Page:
During the last two years, extended lockdowns and isolation due to COVID-19 has been hard for many parents for so many different reasons.

As the Pandemic stretches on, parents, researchers and those of us who work with children ask ourselves many questions:

  • Are Infants born during the pandemic at greater risk of behavioural and neurodevelopmental problems?
  • Will there be a long-lasting effect?
  • How has isolation and limited social/human interactions affected children?
  • If I am pregnant and stressed during the pandemic, will this have a long-term effect on my child?
  • Does mask wearing have an impact on children’s development?


These are all excellent questions and very real concerns

The answer unfortunately to most is that we do not know yet!

It is too soon for us to have data about long-term developmental effects. There are many researchers around the world looking at the possible long-term impacts on a wide range of areas of child development:  including physical, emotional and social development as well as parent-child and child-child relationships.

What do we know so far?

  • Some babies during the past two years might have experienced developmental delays and not received assessment, support and intervention as early as we would like.
  • Regular Maternal Child Health Nurse check-ups were put on hold in some states in Australia due to COVID-19 and this meant that monitoring and early detection of developmental and growth concerns by health professionals may have been missed. Parents have also been worried about taking their children to health care professionals and hospitals as they were fearful of contracting COVID-19.
  • The reason this is important is that early identification of developmental problems allows for early childhood interventions. Providing support and services for infants and young children with early developmental impairments and their families can alter the child’s longer term developmental trajectory. Intervention depends on your child’s specific developmental issues but some therapies suggested may include physiotherapy, occupational therapy, speech therapy, psychology.
  • On the flip side, some infants might have thrived during the pandemic- for example, if their parents were at home for extended periods and infants had more opportunities to interact with their parents and siblings.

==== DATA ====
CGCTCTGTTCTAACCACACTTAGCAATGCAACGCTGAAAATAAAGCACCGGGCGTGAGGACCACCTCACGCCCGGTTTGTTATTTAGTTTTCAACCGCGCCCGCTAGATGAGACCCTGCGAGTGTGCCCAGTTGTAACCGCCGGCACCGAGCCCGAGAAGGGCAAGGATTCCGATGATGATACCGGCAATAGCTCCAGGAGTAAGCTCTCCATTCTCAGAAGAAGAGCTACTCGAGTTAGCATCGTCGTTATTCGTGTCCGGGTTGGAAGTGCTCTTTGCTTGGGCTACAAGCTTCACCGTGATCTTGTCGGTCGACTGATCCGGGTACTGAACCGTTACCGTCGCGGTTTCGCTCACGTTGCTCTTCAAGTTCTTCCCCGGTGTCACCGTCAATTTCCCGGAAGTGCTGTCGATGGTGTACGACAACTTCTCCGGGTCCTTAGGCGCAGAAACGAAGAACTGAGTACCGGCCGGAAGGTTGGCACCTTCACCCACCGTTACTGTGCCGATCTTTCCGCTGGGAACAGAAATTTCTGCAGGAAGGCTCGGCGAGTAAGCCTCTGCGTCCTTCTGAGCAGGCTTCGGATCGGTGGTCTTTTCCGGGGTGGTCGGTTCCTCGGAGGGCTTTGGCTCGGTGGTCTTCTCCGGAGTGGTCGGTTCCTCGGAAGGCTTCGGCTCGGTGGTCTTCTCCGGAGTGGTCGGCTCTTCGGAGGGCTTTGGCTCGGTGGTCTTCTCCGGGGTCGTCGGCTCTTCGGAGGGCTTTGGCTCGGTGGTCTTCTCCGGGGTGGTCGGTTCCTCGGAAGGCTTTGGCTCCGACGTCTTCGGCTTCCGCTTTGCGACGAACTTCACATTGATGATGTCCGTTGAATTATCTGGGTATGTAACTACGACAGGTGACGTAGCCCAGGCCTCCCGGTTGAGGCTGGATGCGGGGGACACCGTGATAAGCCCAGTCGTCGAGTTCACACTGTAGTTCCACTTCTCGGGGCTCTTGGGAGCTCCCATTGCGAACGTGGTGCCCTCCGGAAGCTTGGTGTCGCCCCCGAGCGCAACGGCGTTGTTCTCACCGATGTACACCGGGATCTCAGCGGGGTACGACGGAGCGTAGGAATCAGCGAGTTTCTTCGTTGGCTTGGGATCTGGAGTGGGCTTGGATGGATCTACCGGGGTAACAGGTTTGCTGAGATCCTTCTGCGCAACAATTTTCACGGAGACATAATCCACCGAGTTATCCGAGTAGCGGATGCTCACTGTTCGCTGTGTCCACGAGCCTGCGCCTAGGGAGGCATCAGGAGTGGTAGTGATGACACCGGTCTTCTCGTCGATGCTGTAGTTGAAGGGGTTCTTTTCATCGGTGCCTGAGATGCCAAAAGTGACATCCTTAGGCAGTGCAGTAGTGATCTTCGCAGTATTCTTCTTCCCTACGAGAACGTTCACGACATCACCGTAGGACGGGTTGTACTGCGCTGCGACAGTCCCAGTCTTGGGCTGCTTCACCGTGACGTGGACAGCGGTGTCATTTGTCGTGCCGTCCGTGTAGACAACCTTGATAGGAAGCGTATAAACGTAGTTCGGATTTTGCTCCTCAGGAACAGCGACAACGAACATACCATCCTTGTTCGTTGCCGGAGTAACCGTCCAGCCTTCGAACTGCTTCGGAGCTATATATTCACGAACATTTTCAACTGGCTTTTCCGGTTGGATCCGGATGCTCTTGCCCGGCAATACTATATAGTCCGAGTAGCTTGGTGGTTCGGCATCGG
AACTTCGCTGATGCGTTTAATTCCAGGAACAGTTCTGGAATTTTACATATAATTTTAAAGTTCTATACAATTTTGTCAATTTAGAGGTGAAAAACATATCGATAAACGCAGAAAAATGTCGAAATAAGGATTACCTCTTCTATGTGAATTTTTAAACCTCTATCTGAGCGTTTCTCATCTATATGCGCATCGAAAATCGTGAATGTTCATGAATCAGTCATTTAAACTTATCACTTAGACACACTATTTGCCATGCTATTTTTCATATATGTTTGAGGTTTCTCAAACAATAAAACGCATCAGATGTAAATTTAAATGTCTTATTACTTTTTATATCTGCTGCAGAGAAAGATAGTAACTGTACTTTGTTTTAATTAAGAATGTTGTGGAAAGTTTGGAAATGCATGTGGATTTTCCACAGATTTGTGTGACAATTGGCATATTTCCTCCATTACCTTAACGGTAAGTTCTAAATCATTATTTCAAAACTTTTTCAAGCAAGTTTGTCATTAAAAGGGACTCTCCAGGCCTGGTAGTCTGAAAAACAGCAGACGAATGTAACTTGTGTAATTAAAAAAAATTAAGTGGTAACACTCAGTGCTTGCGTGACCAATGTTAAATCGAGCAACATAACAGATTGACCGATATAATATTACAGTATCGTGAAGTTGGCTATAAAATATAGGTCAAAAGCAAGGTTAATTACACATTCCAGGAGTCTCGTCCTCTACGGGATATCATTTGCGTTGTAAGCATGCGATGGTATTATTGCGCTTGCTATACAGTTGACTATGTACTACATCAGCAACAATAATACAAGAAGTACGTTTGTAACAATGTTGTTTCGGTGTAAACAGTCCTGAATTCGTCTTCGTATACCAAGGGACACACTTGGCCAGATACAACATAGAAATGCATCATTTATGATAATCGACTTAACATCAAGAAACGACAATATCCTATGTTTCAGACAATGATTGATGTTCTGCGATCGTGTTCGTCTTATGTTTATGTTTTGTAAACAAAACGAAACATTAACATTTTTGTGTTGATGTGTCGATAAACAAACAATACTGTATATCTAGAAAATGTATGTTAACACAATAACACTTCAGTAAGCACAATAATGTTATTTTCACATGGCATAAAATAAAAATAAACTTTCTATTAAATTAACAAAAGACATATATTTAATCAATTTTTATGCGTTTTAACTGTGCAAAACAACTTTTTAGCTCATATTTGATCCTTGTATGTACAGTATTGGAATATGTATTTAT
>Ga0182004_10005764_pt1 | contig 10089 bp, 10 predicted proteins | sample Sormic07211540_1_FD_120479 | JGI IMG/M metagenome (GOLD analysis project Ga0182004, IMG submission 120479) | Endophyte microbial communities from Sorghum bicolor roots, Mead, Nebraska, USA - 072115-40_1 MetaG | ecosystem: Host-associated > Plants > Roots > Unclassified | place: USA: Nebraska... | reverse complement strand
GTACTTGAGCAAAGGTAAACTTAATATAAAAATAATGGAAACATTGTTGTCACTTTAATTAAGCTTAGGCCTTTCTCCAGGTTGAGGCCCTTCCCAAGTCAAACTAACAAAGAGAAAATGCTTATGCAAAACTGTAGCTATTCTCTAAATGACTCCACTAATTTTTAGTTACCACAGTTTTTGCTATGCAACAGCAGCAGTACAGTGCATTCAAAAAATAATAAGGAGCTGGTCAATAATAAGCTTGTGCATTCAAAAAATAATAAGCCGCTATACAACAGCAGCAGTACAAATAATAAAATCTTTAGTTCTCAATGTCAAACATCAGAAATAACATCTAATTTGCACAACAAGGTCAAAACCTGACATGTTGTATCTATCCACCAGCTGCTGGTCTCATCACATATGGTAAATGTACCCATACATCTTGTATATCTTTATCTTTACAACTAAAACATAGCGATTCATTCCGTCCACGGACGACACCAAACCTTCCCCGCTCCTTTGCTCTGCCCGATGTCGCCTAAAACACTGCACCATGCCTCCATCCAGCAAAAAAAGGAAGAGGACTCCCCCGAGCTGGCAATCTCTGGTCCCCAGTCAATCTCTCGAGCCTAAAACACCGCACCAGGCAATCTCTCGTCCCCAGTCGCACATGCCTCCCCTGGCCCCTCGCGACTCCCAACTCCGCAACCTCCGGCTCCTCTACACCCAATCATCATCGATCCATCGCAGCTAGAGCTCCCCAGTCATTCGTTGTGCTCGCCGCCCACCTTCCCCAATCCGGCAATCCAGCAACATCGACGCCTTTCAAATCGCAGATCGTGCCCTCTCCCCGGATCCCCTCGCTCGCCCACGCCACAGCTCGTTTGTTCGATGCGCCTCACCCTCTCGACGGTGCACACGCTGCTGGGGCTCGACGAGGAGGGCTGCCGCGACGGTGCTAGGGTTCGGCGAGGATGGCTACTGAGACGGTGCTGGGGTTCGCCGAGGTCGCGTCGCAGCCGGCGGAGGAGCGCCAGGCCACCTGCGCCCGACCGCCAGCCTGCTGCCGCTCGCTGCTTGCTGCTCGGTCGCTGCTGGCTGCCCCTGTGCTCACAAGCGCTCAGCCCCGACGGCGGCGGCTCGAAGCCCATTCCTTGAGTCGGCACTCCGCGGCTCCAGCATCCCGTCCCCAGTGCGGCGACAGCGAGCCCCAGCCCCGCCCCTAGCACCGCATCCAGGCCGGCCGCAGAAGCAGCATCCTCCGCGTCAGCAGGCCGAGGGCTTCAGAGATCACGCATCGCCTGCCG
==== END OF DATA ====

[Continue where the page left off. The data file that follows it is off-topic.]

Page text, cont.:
• As with many aspects of health – the gap in health outcomes between rich and poor is substantial and has widened due to the pandemic. The reasons for this are varied and complex.
  • Researchers are also looking into whether the pandemic could be affecting children’s development before they are born. They are looking into whether prenatal stress and mental health issues in pregnancy, such as anxiety and depression, effects brain development. We do not have this data yet.
  • There has also been a delay in identifying children with poor growth and nutritional deficiencies as many children did not receive regular checks of weight, length and head size which is usually done through Maternal Child Health System- poor growth and nutrition can also have an impact on many aspects of children’s development.
  • Parental stress/mental health can have an impact on infants’ social-emotional development and we do know that mental health issues, such as anxiety and depression, have risen significantly during the last 2 years in many parts of Australia

The Good news

  • Many children falling behind in their development will catch up without long-lasting effects.
  • Infants and children are incredibly resilient and adaptive.
  • Infants’ brains are elastic and plastic- even if there have been effects seen during the pandemic, there is still time to steer them back on course and change the outcomes.
  • Early data suggests wearing masks does not have a significant impact on babies’ social/emotional development – mask wearing only blocks one channel of communication but parents interact with their babies in so many different ways

What can parents do?

  • play and talk with your young child regularly
  • read to your child regularly
  • give them opportunities to play with other children (where safe)
  • let children explore and play freely (safely of course) both indoors and outdoors to develop their fine and gross motor skills
  • take your child to a maternal child health nurse (MCHN) or GP for a physical and development check-up if you have missed appointments or have concerns
  • take your child to a paediatrician if you or your MCHN are concerned about their development
  • look after your own physical and mental health
  • access any supports available to you after birth- social, emotional, financial
  • if you are pregnant, reach out to your partner and friends to help support you if you are feeling stressed/anxious- also reach out to your GP or professionals if you are worried about your mental.


Living through the COVID Pandemic has been challenging for many of us, especially for parents.

Please remember: babies and children are incredibly resilient and their brains are constantly developing and changing. Babies and children thrive on love and affection, as do many of us. Please look after yourselves during these challenging times.


Dr Lexi Frydenberg is a General Paediatrician at The Royal Children’s Hospital Melbourne and Co-director and clinician at Victorian Children’s Clinic in Malvern, Victoria.
She is also passionate about sharing quality, evidence-based information with families.
She is co-producer & co-host of RCH Kids Health Information Podcast, a podcast for parents about common child health concerns.
Instagram: @drlexifry